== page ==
How did you discover your passion for public service? In college, I started out studying physical therapy. Then a professor told me I was in the wrong major. We had to do a speech in class and after I did mine, she pulled me out of the classroom into the office and said, “There is something different about you. Most kids, this intimidates. Most students don’t love this, but you thrive in this.” She said, “You’ve got something different in you that is intended to go work with people.” So I changed my major, which ended up with me staying a year longer in school, and when I graduated I thought, “Allright, I’m going to figure out what it’s like to go love and serve in a career.”
What are you most proud of in District 10? LBJ Now and the LBJ East expansion project. I was sitting in a room with a bunch of people who are much older than me. They had been working on this project for decades but the state had pulled it off the agenda and we were at a halt. So we all sat around the table, and we’re like, “What are we going to do?” And, as the millennial in the room, I said, “We will use social media, that’s what we’re going to do.” So just being able to help guide and direct that group to what became over 100,000 impressions a day on social media and getting the attention of the state and going down and advocating on a state level is fascinating.
Did you experience any resistance when you first moved to Dallas? It was more of like a territorial feeling. I felt insignificant coming in and helping lead something here because I wasn’t from here. I didn’t have the generations of kids. I didn’t go to Lake Highlands High School. And so that, to me, was difficult because I knew how important the generational root is. But I treaded lightly in that and I met with people who have been here the longest and who understand historical context.
How did you combat that? I just keep showing up. I’ve now been working in District 10, mostly in a volunteer capacity, for the last four years. I’m just always here, all the time, all over the place. I love that now, oftentimes, people will call or text and ask, “Can you help with this?” Or, “Can you tell me this?” Or, “Can you give me the insight on this?” That matters a lot to me because I know the process it takes to get people to trust you enough to rely on you.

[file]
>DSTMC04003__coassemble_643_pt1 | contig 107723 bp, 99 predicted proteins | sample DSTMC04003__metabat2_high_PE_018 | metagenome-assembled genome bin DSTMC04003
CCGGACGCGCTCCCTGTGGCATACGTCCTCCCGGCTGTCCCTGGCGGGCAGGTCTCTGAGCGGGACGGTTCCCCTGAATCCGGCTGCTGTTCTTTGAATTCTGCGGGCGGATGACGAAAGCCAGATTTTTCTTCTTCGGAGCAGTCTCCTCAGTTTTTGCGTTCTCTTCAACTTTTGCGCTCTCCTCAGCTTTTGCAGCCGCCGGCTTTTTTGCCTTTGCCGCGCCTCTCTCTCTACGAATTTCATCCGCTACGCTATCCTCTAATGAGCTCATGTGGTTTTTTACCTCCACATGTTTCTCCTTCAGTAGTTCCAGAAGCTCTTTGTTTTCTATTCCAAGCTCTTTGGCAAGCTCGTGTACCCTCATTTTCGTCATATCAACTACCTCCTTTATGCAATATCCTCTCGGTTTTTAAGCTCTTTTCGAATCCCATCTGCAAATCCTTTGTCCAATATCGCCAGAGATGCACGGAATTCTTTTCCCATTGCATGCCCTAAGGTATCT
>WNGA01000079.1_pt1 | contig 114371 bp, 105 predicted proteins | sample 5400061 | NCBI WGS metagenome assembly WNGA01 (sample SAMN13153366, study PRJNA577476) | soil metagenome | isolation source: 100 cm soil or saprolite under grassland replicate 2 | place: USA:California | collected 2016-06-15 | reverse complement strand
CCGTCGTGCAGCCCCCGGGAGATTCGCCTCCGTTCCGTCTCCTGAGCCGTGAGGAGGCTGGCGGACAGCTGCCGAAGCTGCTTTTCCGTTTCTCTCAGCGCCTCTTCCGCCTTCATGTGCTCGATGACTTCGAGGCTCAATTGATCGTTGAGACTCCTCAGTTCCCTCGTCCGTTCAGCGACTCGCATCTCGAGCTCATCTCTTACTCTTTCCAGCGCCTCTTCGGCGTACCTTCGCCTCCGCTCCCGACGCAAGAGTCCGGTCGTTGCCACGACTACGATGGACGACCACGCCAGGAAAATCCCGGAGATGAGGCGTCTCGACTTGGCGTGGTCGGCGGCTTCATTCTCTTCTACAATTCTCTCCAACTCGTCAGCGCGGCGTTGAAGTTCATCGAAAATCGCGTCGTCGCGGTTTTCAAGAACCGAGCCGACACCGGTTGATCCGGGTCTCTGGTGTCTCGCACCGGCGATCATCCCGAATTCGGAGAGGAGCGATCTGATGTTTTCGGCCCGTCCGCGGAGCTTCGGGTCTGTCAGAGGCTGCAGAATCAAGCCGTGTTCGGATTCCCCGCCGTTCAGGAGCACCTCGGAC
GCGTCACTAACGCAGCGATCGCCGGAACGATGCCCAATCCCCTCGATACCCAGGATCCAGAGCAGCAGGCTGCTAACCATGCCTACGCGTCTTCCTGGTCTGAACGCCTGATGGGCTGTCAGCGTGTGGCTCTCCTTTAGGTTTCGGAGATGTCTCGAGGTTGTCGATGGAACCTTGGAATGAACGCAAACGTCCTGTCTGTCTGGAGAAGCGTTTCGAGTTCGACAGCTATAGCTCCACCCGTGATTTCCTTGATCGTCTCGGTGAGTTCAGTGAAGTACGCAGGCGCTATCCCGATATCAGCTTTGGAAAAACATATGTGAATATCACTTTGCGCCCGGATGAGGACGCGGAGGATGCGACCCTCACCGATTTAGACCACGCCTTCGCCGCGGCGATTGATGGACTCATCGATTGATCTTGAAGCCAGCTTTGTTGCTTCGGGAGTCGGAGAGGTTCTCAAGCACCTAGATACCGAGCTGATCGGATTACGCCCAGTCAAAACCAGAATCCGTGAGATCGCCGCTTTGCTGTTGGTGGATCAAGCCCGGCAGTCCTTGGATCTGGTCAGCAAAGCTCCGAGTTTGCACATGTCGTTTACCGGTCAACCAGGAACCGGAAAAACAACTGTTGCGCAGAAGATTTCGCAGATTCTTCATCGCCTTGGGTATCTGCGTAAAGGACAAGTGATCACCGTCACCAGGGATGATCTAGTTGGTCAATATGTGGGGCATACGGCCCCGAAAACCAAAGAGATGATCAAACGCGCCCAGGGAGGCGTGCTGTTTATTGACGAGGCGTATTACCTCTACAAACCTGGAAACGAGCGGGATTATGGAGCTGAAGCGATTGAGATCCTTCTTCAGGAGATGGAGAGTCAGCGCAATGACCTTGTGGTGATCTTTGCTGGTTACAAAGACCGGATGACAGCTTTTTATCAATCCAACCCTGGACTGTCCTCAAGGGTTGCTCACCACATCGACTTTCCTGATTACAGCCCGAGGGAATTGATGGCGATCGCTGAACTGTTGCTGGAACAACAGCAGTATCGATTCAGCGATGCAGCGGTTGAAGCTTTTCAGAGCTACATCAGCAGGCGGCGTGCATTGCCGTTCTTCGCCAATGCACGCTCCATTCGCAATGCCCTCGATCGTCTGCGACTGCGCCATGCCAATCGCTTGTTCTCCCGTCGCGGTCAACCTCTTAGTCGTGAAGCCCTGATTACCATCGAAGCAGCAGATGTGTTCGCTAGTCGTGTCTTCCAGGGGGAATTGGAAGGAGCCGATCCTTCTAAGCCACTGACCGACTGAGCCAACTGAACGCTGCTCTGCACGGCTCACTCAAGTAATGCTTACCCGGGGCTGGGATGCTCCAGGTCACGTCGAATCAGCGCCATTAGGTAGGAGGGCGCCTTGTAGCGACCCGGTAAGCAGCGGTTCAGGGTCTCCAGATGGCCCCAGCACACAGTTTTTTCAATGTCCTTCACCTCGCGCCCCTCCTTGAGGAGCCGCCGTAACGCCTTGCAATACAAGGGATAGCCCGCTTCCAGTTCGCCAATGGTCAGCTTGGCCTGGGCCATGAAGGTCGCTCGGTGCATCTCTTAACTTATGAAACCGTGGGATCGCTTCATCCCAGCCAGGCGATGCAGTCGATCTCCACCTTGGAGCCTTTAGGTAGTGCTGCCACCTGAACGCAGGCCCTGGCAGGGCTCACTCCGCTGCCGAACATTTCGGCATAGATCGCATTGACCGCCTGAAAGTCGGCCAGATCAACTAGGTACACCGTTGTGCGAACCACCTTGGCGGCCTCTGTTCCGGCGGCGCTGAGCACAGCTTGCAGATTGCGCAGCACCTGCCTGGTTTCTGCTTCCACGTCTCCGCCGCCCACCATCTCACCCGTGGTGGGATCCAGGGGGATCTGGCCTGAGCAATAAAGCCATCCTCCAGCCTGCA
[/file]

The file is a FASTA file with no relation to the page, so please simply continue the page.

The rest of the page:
What is the most challenging aspect of your work? It’s really hard to not take personal responsibility for inequities. Even though it’s not my fault, I carry it with me like it is, and I work countless hours like it is. I am not great at letting go of that. I want it to be OK, and I want to build what’s best for the community and for the neighborhood and take on more than is possible, reasonable, realistic — whatever term you want to use there.
How do you deal with that? I run a lot.
Who’s your greatest influence? Bev Nemechek, the professor who told me to go into public relations. Had it not been for her intervention and boldly telling me, “You’re in the wrong pathway and there’s something different about you,” I may still be trying to pursue physical therapy or something like that. She also just held this authority about her. So me, at the time, an 18-, 19- or 20-year-old female, admired that about her because I knew that I have some of those traits in me. But she used the characteristics that God gave her really well to help inspire other women around her, and I love that. Because it wasn’t this, “I’m a strong, powerful woman and you must obey me.” You wanted to be a part of it.
What advice would you give your younger self? For a long time, even still, I believed because I was young, and I look even younger than I am, that my voice did not matter in the bigger picture of things. And so even when I was at the Dallas Regional Chamber, I was far more timid to speak up about either inequities that I saw or disparities I saw because I was fearful that I wasn’t going to be listened to. Now, I realize my voice matters. I wish I would have been more vocal or believed that my voice mattered at an earlier age.